Fashion Design thumbnail 1
Not currently on display at the V&A

Fashion Design

early 1962 (drawn)
Artist/Maker
Place Of Origin

This pencil sketch is a design by Wendy Ramshaw (b.1939) for her wedding dress and bridesmaid dresses. She married David Watkins (b.1940) at Christ Church, Sunderland, Co. Durham (now Tyne & Wear) on 12 August 1962. Ramshaw was an admirer of the French film actress Brigitte Bardot (b.1933), and based her sketches on the pink gingham dress by Jacques Esterel (1918-1974) that Bardot wore for her 1959 wedding. The bell-shaped skirt, elbow length sleeves and scoop neckline were still very fashionable in 1962. The bride chose the fabrics for the dresses, and had them made up by a local dressmaker who changed the neckline design to suit the stiff ribbed white fabric chosen, but otherwise followed the sketch closely.

The length of the skirts is interesting. Since the late 1920s traditional white-wedding dresses tended to be long. Although the mid-calf length, or ‘ballerina’ dress became popular in the 1950s, it was quite unusual for dresses to be made shorter. The below-the-knee day-length hemlines on these dresses are quite advanced for 1962. Only a few years later, short, and even mini-length wedding dresses would become increasingly acceptable, although these have never entirely replaced the formal, full-length gown which remains the most typical choice for weddings in the early 21st century.


object details
Categories
Object Type
Materials and Techniques
Pencil drawing on paper
Brief Description
Design for a wedding dress and bridesmaid dress, pencil sketch, Wendy Ramshaw, Britain, 1962.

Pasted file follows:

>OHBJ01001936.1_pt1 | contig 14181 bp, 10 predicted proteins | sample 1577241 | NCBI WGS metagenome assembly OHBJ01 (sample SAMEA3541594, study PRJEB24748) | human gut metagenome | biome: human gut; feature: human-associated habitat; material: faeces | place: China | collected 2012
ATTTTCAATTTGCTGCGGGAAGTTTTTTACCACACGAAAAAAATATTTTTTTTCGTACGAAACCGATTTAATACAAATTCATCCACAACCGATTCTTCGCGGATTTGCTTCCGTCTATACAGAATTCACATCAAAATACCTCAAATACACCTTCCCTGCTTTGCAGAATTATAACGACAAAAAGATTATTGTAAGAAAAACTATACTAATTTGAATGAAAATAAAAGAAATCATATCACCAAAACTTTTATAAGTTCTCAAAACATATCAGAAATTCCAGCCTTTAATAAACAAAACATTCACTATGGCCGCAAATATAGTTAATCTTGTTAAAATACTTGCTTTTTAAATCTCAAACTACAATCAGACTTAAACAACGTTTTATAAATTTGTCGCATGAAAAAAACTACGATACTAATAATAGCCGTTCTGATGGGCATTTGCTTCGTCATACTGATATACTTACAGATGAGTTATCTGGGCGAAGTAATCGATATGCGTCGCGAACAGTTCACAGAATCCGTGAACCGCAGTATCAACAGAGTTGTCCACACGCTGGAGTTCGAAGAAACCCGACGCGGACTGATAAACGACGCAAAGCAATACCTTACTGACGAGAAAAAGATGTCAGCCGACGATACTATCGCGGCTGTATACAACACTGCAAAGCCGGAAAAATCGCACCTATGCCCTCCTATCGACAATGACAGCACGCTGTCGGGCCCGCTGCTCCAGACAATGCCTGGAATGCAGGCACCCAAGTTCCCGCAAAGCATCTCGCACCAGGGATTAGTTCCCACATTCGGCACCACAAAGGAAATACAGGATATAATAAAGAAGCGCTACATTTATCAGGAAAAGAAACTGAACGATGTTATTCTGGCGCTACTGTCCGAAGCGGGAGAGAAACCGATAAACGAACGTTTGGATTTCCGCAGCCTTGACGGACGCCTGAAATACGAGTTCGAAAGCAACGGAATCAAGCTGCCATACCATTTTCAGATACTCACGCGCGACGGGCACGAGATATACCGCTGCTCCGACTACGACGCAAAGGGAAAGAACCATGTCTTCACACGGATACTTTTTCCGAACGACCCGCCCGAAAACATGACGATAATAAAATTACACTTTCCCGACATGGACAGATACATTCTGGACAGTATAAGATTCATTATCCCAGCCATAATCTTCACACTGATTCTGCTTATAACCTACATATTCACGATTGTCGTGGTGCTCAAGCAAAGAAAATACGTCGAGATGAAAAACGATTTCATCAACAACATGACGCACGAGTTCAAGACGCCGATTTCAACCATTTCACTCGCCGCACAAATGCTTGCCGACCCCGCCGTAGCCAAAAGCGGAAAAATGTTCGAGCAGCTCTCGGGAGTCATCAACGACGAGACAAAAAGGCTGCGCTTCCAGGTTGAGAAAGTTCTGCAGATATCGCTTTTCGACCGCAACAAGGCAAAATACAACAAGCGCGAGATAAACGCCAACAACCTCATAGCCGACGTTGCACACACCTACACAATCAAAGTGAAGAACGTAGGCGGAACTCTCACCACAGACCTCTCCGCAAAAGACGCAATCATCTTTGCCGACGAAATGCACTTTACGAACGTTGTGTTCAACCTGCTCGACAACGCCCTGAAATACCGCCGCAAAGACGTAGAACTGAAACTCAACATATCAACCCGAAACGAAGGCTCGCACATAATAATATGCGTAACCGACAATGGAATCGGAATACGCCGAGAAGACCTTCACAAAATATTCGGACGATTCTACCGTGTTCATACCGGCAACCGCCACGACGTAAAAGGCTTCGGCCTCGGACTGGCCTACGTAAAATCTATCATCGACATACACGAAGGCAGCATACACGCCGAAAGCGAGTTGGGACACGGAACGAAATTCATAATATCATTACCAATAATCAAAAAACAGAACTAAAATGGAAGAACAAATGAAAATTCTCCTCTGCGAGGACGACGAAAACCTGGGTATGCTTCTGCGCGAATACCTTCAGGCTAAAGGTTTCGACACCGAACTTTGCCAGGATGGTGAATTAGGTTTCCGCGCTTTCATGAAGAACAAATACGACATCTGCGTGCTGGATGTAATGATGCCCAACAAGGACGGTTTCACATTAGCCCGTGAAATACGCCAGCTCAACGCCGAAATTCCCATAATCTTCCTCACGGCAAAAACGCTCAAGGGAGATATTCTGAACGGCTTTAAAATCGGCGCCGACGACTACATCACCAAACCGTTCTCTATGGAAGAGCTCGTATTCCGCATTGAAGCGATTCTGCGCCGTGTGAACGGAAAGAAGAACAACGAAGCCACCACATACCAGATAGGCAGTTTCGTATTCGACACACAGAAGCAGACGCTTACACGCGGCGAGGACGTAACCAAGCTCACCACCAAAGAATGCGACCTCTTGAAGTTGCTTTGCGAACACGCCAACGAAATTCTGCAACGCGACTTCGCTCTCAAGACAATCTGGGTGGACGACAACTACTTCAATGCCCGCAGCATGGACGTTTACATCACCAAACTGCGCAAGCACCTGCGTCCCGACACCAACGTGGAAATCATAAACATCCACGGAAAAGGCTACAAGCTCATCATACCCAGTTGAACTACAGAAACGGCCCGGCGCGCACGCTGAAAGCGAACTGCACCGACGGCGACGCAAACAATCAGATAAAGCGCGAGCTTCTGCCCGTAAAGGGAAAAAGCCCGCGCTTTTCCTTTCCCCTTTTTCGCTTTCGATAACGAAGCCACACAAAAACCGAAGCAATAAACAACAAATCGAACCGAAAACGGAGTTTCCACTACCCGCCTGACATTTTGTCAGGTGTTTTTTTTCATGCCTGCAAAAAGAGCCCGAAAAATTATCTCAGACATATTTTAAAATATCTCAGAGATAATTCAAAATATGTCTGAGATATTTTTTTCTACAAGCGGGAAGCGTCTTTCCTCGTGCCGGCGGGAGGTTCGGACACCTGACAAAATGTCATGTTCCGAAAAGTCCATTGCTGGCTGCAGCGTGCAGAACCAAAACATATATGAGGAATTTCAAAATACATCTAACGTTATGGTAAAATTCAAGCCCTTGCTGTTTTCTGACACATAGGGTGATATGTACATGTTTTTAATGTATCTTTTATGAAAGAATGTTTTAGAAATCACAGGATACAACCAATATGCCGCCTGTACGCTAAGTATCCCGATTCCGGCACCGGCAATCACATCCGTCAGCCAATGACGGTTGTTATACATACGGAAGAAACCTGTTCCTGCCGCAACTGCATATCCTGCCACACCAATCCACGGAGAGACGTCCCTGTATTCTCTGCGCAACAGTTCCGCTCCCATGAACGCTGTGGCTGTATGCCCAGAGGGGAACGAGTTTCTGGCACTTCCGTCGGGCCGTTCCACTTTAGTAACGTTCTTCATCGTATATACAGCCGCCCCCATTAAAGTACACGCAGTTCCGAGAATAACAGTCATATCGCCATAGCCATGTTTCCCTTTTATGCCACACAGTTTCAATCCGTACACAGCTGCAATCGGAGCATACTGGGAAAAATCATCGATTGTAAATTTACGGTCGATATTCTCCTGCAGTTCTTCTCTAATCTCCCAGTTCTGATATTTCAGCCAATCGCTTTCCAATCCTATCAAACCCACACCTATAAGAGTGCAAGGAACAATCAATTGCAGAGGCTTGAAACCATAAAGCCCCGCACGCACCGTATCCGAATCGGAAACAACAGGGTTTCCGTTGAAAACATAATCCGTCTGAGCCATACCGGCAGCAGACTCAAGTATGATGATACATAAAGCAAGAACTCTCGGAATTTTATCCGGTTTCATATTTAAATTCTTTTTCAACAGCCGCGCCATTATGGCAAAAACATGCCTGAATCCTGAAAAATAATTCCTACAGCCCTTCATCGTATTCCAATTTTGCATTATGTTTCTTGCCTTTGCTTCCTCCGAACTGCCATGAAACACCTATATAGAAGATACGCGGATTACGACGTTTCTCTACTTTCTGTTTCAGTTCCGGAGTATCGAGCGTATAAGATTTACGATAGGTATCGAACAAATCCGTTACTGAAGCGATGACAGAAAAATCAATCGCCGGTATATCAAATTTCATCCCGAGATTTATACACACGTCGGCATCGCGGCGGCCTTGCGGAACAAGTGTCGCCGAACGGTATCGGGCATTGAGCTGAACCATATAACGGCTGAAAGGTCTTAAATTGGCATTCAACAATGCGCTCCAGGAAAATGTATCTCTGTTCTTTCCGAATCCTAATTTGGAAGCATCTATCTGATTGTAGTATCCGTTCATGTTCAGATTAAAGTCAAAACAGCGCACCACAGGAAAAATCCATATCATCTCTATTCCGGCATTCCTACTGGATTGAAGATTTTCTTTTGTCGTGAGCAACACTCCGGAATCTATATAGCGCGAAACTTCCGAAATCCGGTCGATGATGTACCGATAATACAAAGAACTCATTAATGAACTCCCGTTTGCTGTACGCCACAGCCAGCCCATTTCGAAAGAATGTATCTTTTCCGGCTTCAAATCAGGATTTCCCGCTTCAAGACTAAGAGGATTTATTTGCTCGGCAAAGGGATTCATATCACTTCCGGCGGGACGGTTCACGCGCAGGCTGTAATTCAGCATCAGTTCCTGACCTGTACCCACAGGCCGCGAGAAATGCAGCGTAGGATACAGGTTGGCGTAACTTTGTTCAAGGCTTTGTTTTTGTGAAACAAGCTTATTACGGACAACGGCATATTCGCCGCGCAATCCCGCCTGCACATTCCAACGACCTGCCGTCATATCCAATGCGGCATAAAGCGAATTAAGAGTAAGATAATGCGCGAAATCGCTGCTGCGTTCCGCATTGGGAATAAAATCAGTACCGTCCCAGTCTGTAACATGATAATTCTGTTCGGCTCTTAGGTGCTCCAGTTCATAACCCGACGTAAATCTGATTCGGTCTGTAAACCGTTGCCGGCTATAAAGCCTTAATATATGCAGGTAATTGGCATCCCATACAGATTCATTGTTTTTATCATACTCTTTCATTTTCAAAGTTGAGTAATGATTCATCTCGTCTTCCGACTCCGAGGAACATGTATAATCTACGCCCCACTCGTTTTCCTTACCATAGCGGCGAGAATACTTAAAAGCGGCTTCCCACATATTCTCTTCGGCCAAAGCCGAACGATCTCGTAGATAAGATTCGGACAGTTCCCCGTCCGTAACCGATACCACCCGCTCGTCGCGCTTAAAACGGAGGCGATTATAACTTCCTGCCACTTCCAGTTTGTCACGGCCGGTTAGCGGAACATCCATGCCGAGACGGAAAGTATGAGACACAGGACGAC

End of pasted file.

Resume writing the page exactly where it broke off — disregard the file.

Physical Description
Pencil drawing depicting a bride and bridesmaid in short dresses with bell-shaped skirts and elbow length sleeves, the skirts ending just below the knee. Two swatches of green ribbon and figured braid are pinned to the drawing at one corner.
Dimensions
  • Width: 13.7cm
  • Height: 17.7cm
Production typeDesign
Credit line
Given by Wendy Ramshaw
Object history
This is the original pencil design for the dress and bridesmaid dresses designed by Wendy Ramshaw for her marriage to David Watkins on 12 August 1962. She had the dresses made up by a local dressmaker, who simplified the necklines as she could not replicate Wendy's neckline design.
Summary
This pencil sketch is a design by Wendy Ramshaw (b.1939) for her wedding dress and bridesmaid dresses. She married David Watkins (b.1940) at Christ Church, Sunderland, Co. Durham (now Tyne & Wear) on 12 August 1962. Ramshaw was an admirer of the French film actress Brigitte Bardot (b.1933), and based her sketches on the pink gingham dress by Jacques Esterel (1918-1974) that Bardot wore for her 1959 wedding. The bell-shaped skirt, elbow length sleeves and scoop neckline were still very fashionable in 1962. The bride chose the fabrics for the dresses, and had them made up by a local dressmaker who changed the neckline design to suit the stiff ribbed white fabric chosen, but otherwise followed the sketch closely.



The length of the skirts is interesting. Since the late 1920s traditional white-wedding dresses tended to be long. Although the mid-calf length, or ‘ballerina’ dress became popular in the 1950s, it was quite unusual for dresses to be made shorter. The below-the-knee day-length hemlines on these dresses are quite advanced for 1962. Only a few years later, short, and even mini-length wedding dresses would become increasingly acceptable, although these have never entirely replaced the formal, full-length gown which remains the most typical choice for weddings in the early 21st century.
Associated Objects
Collection
Accession Number
T.49:3-2010

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record createdSeptember 15, 2010
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